I have a confession to make, I am a pickle-obsessed person! I adore that tangy sweet-and-sour flavour that enhances a dish. Not only that, it’s a great way of preserving the garden harvest. If you follow my blog you’ll know that I have been pickling all sorts from the veg patch. The carrots have been a resounding success this year. I made the decision to stagger the planting to combat a glut so we’ve been enjoying them from July until now. Anyone who has ever tasted homegrown carrots knows how much more flavour they have and no comparison to shop bought. Now that we find ourselves in September it’s time to pull up what remains of the crop. Asian Spiced Pickled Carrot springs to mind…
How should I serve Asian Spiced Pickled Carrot I hear you ask. I absolutely love them in a Poke bowl or as a side with sushi or even in or on a sandwich, depending on whether you like one slice or 2 of bread. I especially like them with avocado.
The carrots are peeled, then cut into julienne, (I use a mandolin) and then brined. Add warmth and pep from ginger and chilli along with earthy citrus notes from the lemongrass makes these pickles so delectable. They can be eaten almost immediately, however the flavour deepens after a few days in the fridge and can be enjoyed as you would any pickled vegetable. I used Sarson’s Distilled Malt Vinegar and a touch of rice wine vinegar in this recipe.
You don’t have to stop at carrots, adding mouli (diakon) is also delicious. Although I haven’t tried this pickling liquor with beetroot, I can imagine it working well too. If you prefer more conventional flavours you could try my recipe for Aromatic Sweet Pickled Beetroot.
Although cutting the carrots into julienne takes concentration and patience, the other steps in this recipe honestly takes no time at all. So when you’re mashing an avocado for your lunch to top your sourdough toast, add a little zingy spiced carrot to liven it all up.
Asian Spiced Pickled Carrot
- 2 large or 4 small kilner jars
- 1 kg carrots peeled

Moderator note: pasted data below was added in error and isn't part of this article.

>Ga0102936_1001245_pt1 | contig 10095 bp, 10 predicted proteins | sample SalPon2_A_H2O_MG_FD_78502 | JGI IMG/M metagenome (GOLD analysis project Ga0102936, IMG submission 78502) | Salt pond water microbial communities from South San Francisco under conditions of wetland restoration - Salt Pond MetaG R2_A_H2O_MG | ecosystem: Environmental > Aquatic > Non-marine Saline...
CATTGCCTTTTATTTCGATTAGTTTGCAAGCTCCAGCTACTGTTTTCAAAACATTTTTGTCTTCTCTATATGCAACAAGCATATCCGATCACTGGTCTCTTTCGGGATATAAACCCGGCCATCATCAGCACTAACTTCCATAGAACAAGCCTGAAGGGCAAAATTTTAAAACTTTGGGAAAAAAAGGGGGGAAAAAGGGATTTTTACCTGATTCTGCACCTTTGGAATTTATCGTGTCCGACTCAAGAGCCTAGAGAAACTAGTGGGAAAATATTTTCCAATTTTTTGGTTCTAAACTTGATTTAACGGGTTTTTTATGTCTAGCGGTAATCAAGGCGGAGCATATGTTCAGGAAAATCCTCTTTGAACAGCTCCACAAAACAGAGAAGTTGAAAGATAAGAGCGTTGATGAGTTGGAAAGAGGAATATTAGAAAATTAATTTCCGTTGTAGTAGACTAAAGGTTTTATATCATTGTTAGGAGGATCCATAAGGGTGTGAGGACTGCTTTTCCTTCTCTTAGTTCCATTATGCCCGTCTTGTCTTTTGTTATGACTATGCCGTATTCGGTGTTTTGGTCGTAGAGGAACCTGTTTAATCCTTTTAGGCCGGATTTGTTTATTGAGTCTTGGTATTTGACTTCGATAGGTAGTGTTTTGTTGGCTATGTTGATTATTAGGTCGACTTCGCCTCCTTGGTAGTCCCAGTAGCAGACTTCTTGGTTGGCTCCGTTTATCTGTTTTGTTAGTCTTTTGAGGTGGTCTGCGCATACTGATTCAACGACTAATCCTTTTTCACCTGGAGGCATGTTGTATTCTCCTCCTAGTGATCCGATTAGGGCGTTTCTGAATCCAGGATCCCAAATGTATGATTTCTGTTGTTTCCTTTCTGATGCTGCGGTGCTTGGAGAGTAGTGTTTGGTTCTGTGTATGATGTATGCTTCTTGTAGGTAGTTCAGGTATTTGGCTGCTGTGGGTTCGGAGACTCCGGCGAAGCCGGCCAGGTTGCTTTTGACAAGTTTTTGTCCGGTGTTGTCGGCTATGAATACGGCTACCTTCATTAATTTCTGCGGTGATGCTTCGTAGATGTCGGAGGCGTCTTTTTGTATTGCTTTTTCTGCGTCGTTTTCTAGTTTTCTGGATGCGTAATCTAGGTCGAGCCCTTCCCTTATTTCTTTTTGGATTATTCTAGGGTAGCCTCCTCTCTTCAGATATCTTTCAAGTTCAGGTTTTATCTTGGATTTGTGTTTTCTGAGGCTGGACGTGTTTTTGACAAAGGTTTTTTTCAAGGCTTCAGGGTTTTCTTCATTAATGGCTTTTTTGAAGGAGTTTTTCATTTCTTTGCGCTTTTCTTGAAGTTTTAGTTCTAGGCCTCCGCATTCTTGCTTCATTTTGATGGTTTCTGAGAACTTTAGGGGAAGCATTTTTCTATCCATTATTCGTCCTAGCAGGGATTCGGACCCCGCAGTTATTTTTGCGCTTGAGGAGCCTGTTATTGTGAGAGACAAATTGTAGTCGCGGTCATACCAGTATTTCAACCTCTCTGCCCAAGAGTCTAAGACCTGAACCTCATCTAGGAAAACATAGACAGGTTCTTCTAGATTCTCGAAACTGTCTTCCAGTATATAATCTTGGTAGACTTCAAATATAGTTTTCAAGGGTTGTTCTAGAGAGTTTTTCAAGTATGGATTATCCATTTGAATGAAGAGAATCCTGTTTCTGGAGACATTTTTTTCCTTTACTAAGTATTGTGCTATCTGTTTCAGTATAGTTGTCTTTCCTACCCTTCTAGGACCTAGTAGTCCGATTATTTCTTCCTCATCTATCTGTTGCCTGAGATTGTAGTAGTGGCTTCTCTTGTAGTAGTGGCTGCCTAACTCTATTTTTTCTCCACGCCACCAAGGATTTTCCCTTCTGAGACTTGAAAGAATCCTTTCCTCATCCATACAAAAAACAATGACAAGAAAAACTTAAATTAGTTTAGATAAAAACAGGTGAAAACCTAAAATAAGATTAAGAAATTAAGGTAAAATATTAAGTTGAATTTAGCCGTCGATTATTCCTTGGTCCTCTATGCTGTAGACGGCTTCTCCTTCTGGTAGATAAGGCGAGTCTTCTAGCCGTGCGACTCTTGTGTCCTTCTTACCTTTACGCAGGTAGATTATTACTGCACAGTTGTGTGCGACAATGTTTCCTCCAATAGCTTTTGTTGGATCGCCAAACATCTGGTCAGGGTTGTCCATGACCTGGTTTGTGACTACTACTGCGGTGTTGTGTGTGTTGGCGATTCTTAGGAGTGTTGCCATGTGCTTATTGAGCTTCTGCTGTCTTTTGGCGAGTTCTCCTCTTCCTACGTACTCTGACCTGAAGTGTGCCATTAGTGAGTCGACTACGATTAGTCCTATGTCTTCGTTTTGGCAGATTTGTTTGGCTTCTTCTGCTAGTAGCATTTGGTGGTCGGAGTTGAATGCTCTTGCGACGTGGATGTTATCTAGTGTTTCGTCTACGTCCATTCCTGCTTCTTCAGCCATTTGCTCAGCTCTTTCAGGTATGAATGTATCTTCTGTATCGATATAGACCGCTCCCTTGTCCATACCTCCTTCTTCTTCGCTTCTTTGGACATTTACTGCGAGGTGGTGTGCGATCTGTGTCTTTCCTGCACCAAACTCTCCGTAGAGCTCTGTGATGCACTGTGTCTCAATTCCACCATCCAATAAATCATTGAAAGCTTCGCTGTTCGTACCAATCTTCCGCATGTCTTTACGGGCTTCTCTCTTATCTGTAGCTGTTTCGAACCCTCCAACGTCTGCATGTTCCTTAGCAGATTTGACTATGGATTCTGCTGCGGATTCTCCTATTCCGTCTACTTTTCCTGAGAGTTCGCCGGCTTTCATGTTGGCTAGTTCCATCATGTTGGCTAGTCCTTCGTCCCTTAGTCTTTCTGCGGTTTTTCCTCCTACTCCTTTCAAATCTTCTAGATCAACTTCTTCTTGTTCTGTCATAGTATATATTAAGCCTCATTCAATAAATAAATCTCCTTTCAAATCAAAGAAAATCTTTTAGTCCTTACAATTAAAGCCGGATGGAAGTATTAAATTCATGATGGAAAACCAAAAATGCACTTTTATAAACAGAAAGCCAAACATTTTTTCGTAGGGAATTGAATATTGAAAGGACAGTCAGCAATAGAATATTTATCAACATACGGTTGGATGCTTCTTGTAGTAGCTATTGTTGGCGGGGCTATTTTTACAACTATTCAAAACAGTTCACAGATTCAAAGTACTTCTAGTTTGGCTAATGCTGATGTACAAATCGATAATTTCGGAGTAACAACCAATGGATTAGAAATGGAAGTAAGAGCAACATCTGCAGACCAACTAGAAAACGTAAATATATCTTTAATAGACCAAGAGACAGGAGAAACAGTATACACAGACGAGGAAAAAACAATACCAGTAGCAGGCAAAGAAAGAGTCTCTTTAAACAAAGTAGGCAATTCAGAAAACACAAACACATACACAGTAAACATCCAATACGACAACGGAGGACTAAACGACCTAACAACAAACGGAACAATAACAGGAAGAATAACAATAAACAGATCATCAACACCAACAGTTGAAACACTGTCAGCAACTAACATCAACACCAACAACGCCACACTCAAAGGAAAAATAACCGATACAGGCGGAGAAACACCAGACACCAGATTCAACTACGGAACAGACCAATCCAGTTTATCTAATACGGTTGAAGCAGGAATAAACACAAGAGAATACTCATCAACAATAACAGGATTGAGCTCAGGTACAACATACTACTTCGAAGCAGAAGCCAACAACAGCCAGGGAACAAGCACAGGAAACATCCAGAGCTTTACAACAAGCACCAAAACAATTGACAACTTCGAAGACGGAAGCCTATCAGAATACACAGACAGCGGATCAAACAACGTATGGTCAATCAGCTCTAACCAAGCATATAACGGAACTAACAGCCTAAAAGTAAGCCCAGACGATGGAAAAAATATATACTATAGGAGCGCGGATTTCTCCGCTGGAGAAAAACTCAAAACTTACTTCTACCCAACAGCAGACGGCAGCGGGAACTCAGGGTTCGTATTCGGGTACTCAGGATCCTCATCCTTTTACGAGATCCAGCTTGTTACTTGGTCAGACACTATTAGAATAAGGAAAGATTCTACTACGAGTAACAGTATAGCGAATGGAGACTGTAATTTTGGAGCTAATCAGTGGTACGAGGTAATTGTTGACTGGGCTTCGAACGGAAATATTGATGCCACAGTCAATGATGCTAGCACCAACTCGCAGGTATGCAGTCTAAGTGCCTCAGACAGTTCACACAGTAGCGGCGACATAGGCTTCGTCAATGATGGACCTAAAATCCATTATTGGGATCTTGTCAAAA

- 2.5 cm piece fresh ginger peeled
- 4 cloves garlic peeled & sliced
- 1½ Tbls coriander seeds roughly crushed in a pestle & mortar
- 2 lemon grass stalks
- 2-3 red chillis sliced
- 370 g distilling malt vinegar
- 390 g water
- 130 g rice wine vinegar
- 160 g sugar
- 2 tsp fine sea salt
- Begin with the jars. Wash well in hot soapy water and then rinse. Dry them well then place on a tray in the oven with the lids. temperature no more than 100°C/90°C fan.
- Next cut the carrots into julienne. If you have a mandolin it makes the job very easy, however take care, a mandolin can be vicious. Slicing the carrots finely and then cutting into fine matchsticks takes longer but is an equally good option. Finely chop the ginger, I prefer to do this rather than mincing, I find the flavour is better. Chillis vary in heat, I suggest trying a little before you add it all to the brine. Cut the lemongrass into 3 and bash with the heal of a knife.
- Place the vinegars, water, salt and sugar in a large saucepan. Add the remaining ingredients except the carrots. Bring to a slow simmer. Now add the carrots and bring to a slow boil. Simmer for a minute or two. remove from the heat. Have the sterilised jars ready. With sterilised tongs, place the carrots in the jars. Pour over the brine, making sure the carrots are submerged in the liquor. With a clean damp piece of kitchen paper, wipe around the rim of each jar. Attach the lids. Leave to cool then place in the fridge. Once the jars have been opened, eat within 10 days.